Page 1 article text (OCR)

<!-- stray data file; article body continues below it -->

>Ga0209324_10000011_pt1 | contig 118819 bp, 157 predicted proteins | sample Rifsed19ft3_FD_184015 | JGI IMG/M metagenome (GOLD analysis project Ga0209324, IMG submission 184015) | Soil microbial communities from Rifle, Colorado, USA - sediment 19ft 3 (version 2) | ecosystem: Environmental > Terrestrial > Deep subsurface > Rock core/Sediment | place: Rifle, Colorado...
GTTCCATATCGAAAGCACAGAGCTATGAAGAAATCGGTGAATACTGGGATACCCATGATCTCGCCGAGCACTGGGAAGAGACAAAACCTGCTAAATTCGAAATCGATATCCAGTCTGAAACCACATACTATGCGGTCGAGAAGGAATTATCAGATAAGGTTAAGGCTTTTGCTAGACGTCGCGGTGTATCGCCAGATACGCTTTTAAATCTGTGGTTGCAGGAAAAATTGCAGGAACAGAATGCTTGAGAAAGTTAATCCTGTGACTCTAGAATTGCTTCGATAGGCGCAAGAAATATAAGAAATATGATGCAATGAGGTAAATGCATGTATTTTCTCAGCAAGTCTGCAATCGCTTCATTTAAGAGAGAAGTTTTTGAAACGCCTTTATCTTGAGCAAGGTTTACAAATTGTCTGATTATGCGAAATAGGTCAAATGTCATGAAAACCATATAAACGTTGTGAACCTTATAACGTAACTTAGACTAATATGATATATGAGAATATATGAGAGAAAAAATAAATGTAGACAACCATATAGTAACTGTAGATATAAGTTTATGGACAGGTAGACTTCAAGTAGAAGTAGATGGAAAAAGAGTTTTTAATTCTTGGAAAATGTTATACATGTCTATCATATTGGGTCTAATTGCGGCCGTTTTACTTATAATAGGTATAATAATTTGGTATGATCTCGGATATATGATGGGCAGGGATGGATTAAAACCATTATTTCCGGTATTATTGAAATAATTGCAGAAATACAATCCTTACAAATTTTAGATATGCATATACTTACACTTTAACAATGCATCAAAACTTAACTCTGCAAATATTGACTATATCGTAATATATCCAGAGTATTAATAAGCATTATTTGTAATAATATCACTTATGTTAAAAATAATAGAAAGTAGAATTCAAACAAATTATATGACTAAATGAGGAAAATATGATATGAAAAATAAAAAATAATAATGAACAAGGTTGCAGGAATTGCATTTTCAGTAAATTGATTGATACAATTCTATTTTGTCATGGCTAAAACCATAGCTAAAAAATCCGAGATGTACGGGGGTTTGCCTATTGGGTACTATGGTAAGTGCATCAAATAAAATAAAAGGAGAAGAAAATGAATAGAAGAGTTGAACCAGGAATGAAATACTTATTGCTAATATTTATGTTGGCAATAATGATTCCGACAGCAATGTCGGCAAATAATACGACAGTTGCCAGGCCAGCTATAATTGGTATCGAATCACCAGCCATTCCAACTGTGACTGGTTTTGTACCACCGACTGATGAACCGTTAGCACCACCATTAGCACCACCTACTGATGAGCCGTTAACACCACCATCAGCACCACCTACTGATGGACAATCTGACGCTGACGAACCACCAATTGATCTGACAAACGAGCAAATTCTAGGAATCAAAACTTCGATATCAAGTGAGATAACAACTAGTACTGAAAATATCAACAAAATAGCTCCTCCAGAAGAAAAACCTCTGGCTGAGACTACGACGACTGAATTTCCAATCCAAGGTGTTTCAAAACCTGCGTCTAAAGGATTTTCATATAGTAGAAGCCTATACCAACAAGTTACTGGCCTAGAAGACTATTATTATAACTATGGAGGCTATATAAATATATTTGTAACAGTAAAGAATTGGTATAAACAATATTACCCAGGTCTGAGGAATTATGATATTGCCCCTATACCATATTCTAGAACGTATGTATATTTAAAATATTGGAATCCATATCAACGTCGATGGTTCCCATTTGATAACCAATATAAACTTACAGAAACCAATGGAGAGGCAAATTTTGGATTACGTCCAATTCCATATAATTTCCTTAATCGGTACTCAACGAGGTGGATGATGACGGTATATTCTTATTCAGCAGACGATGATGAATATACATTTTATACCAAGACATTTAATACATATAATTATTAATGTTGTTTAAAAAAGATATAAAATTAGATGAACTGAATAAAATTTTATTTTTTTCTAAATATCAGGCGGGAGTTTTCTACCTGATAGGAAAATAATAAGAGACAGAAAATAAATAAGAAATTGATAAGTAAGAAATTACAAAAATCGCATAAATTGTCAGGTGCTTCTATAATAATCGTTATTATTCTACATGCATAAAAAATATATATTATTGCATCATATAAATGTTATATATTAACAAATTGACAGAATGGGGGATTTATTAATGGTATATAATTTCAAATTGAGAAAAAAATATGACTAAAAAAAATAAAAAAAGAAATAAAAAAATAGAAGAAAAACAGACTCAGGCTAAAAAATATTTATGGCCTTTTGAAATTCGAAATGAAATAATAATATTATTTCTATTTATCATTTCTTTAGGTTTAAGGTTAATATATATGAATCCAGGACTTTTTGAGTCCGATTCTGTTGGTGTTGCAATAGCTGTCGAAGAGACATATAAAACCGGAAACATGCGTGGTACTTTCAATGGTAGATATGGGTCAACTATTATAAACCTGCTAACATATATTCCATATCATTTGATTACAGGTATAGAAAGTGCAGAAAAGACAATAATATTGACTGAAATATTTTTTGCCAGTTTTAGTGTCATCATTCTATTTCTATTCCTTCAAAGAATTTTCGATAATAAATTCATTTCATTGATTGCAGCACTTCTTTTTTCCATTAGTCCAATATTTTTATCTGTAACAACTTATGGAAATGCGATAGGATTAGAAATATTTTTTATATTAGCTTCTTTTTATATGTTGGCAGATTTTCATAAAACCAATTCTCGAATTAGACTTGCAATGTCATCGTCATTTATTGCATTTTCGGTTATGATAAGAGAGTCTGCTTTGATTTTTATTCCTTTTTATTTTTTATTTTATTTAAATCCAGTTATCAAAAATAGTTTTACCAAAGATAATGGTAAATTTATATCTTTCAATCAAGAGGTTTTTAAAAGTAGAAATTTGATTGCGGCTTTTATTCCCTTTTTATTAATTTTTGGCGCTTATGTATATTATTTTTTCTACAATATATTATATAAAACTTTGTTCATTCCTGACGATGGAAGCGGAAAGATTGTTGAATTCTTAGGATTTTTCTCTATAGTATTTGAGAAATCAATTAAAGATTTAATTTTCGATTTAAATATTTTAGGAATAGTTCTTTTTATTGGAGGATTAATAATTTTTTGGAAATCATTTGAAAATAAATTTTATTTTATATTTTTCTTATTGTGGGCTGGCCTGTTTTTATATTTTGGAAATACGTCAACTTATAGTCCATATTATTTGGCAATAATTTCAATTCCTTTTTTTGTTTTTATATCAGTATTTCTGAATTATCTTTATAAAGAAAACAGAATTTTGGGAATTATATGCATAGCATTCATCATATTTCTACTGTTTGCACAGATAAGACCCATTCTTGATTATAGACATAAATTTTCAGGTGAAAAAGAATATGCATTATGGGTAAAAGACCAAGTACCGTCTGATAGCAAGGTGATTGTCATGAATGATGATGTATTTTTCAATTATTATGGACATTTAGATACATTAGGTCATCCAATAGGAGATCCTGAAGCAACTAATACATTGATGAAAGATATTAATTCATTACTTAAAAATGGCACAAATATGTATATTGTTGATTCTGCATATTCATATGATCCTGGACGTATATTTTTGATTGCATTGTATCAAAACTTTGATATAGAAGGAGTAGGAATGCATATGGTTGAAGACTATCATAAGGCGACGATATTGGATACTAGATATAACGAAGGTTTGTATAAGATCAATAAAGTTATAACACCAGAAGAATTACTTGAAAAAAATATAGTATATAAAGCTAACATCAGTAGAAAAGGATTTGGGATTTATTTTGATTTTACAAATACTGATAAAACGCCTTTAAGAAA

—THE MORNING AVALANCHE Lubboek, Texas> FrMav, Morch 27/1942 llied Armed Forces In • •- .-, .:-../••. .,..,.' ••.:.... • .- • .__, ^ Use For Mesquite Roots Said Found may be a new use of rriesquite /trees and rootn, aside ,.. 1£$m providing work foi- Mexi- '-•'•'; ciins grubbers, accordi/ig to E. C. Gates of AlVjuquorque, N. M., regional director of the U. S. Fish • ( ahd Wildlife service, who was in IJubbock Thursday. • f "Cotton spinners in the east and southeast are experimenting with the-use of-mesquite for spindles, in place of the hard or seinJ- hard w^oci they have been using for years, which is last becoming scarce," he said. "I am told that results so far indicate it a good substitute," Spindles are made of wood about four inches in diarnc-ter anxl eight to ten inches long. Taxi drivers of Mexico want to raise rates to meet wartime costs'. E E D RED GOOSE j SHOES ; i,'T i ?n < 'Half the Fun of Having Feet" Boy» and Jirli need properly designed and constructed footwear to guide (hetr growing Jee( along the right paths to a lifetime of loot health.' Make their neil pair RED GOOSE and be lure. $393 YOUR'DEPARTMENT STORE" 903-907 Broadway Fighting Spirit s Unshaken By DEAN SCHEDLER Associated Press Staff Writer WITH THE USAFFE ON BATAAN PENINSULA, March 20—Delayed)—Word that their commandeer, Gen. Douglas M-acArthur, had been made supreme Allied commander in the Southwest Pacific area sent a gre;it thrill through the embattled American and Philippine forces who called it "the answer to our prayers." The fighting spirits that has permeated these troops since the start of the war was unshaken by the immediate Japanese propoganda that their general had deserted Bataan in favor of other Pacific areas. The barometer of troop opinion of their commander skyrocketed and, although thousands of miles distant, they firmly believed their needs would be uppermost in Gen. MacArthur's plans. Complete Secret Buck privates and officers alike joined in the chorus of praise for the appointment. They commended MacArthur's choice of Lieut. Gen Jonathan M. Wainwright to succeed, him in the Philippines. Typical of the comment by officers was the statement of one that MacArthur's appointment was the "best break" of the war so far. Gen. Wainwright has the reputation of being "the most front- going general around here." His responsibility has vastly increased in the new situation and I found his staff felt the promotion had been earned by his long, hard weeks of fighting in Luzon. I asked Gen. Wainwright for a statement on the new situation. He replied there was no change but that he had plans that would be effected gradually. News of Gen. MacArthur's leaving was a complete secret and first knosvlcdge of it came in the announcement by the War department in Washington March 17. REASON IT OUT AND YOU'LL tfn -., PREFER THIS f~ ^••• In NR (Nature's Remedy).Tablets there are no chemicals, no minerals no phenol derivatives. NR Tablets are Gu. u cr.t— ca different. Purely tegelable —a combination of 10 vegetable ingredients formulated over 50 years ago Uncoated or candy coated, their action is dependable, thorough, yet gentle, as millions of NR s have proved. Get a IQt Convincer Box. Larger economy sizes, too. CAHDY COATED orREGULARI HR TO-NIGHT; TOMORROW ALRIGHT MacArthur's Appointment Double Profile Of The American Expeditionary Force Chiefs From Key Sack- To Key Spot** By ALEXANDER R. GEORGE ( Wide World Featuve Writ*;? WASHINGTON, Mar. 26 — The two highest ranking officers of the A. E. F. in Europe are middle- aged army veterans who in their youth demonstrated ability to hold down keystone positions. Both .56-year-old Maj. Gen. James E. Chaney, commander-in- chief of U. S. Army forces in the British Isles, and 52-year-oid Maj. Gen. Russell P. Hai-tle, commanding the American Army in Northern Ireland, were star second basemen in their school days. A Pinch Hitter Chaney was a heady keystone sacker for his school team in Dunkirk, Md. Oldtimers there recall him as a dependable fielder, a good pinch hitter and a fast base-runner. Says Owens Jones, a cousin of Chaney: "He was a quiet boy but he always stood up for his rights. And he would stand up just as quickly for 'the other boys when bullies picked on them." Hartle, a native of Chews•ville in Western Maryland, , was an aggressive second baseman and captain of the nine at old St. John's College, Annapolis. Later as a rookie lieutenant he was nicknamed "Scrappy" for his play on th« RUSSELL P. HARTLE In their youth both held down second base at school. Army diamonds 5n the Philippines. Chaney was a fast youngster on the cinder paths as a member of relay teams at Baltimore College. He had a Marylander's love of horses but was graduated from West Point as an infantry officer in 1908. A few years later he turned his attention to airplanes as a coming military weapon. In The First A. E. F. During the World war Chaney was commandant of the School of Military Aeronautics at Columbus, O., and was an executive officer at the A. E. F. air service headquarters. He commanded the airdrome, at Coblenz, Germany, for a time after the Armistice. A qualified combat flyer. General Chaney is rated an exceptionally able organizer and military diplomat. After observation duty in London during the German air blitzes 'in the fall of 1940, he returned to this country and organized the air defense setup for the northeast. This has become a model for the entire country. General Chaney is wiry, medium-sized, studious and on the quiet side. He is an honor graduate of the Army's Command and General Staff School and a graduate of the War College. . Young For A General Hartle at 52 is one of the Army's youngest major, generals, advanc- ing to this rank from colonel in two years. He is a stocky, hard- jawed infantryman with a drive that indicates he might still be able to cover considerable territory around second base. He received • his preliminary military training at St. John's College, is a graduate of the Advanced Infantry School at Fort Benning, of the Command and General Staff School and the War College. He has taught tactics in several schools. TEXAN IS APPOINTED WASHINGTON, March 20. W) —Secretary of Commerce Jesse Jones today announced the appointment of Richard B. Johnson as., regional business consultant for the Dallas regional office. Johnson, a native of Gaiveston, is a graduate of the University of Texas. Snain has ordered its cinemas to sho"/ • at least one Spanish- produced feature film for one week for every six weeks of exhibitions of foreign feature films Eighty-five per cent of the ra dio receiving tubes in. Iraq an American. are —and ease emmy sneezy miseries. Just two drops of Penctro Nose Drops in each nostril as directed, help give that cold the air. Healing aid of air rushes in as jold-clogged nose passages open up 2Sc buys Jong insttog f,upply of Pcnetro .Nose Drops. Laige sixes, 50y, Sl.oo. -A<Jr. A. L. Hertzog Named Assistant Agent For Lubbock County A. L. Hertzog, vocational -agri- JAMES E, CHANEY in his fifth, year, will become assistant county farm agent of Lubbock county on April 1 succeeding. Harvie D. Pool, who became Hockley -farm agent Thursday, C. C. Jobson, county farm agent here, announced Thursday .afternoon. Jobson received a telegram from K. J. Edwards, district agent leader, announcing the appointment. Previously another man had been offered thff post but he turned it down because he is expected to be called into the armed services of the nation within a few weeks. Hertzog attended the division of agriculture, Texas Technological college in 1936 and 1037. He has BREAD for f he Army r Navy & You io "travel on its stomach," the Army know* it needs foods rich in energy . . . like BALDRIDGE'S SALLY ANN BREAD. Eat Sally Ann bread daily to keep your energy! Our Reputation Is Built On Quality And Purity! Bread i* full of the nutritive element. that prevent disease. Army and Navy men know this and serve bread often • . . So should you! * The armed forces get endurance from eating bread which is almost perfect in food value. BALDRIDGE'S SALLY ANN BREAD WILL KEEP YOU UP TO PAR. Buy Bofdndge's Sally Ann Bread From Your Grocer! nday — 1821 Avenue N At 19th Sr. been doing work on his M. A. de- iree and it is said he has complet- id practically all of his work except preparing his thesis. His home has been near Far/well." During the time he has been at :eadow, Hartzog has engaged in a number ol community projects and has also'cooperated with the Panhandle-South Plains.fair here and also the Junior Fat stock show. '•" " •" : •'• ' . .'•" • r- . Insect pests are causing great damage to Cuba's eggplant crop. Wellington, New Zealand, has" prepared to care for domestic animals if an enemy air raid makes it impossible for their owners to give them proper, attention. _ Misery SPECIALS USE OUR Convenient LAY-AWAY PLAN • Cartwheels • Sailors • Poke Bonnets and many small flower trimmed HATS Ribbon Bonnets . . $2.98 All Pastel Colors! up One Group STRAW All Colors, Choice _ _ 1105 Broadway UOUID.IA3tETS.SM.VE.H03E DROPS 1 Plumbin DIAL 4376 HAVE YOUR PLUMBING REMODELED AND REPAIRED WHILE IT.IS STILL POSSIBLE TO OBTAIN MATERIALS. Call Us For Quick. Efficient Service! . WATERHEATERS » REPAIRS Even in Icy Weather ' -** -- x.x- N ' ,^\» ---^ " '' "\ - " \ „«* ^' 'Y^ % ' 5 " J - - - ^v Why have hundreds of thousands of car owners, like yourself, made Phillips 66 Poly Gas their first choice in cold -weather? The reason is simple. This higher test motor fuel has demonstrated in their cars, day in and day out, that it packs a wallop like a heavyweight champion . . . that it snaps cold motors into action the instant they touch the button. No excessive battery drain or crankcase dilution. This extra high test saves your time and temper, may even save towing charges. Yet it costs not a penny extra. So try this outstanding winter gasoline in your car. We believe you will get such a dramatic demonstration of the value of high test in improving all "round performance, as well as starting, that you will be a Phillips 66 booster every month in the year. W?" Remember, the Orange and Black 66 Shield is High Test Headquarters for car owners . . . because Phillips is the WORLD'S LARGEST PRODUCER of natural High Test Gasoline.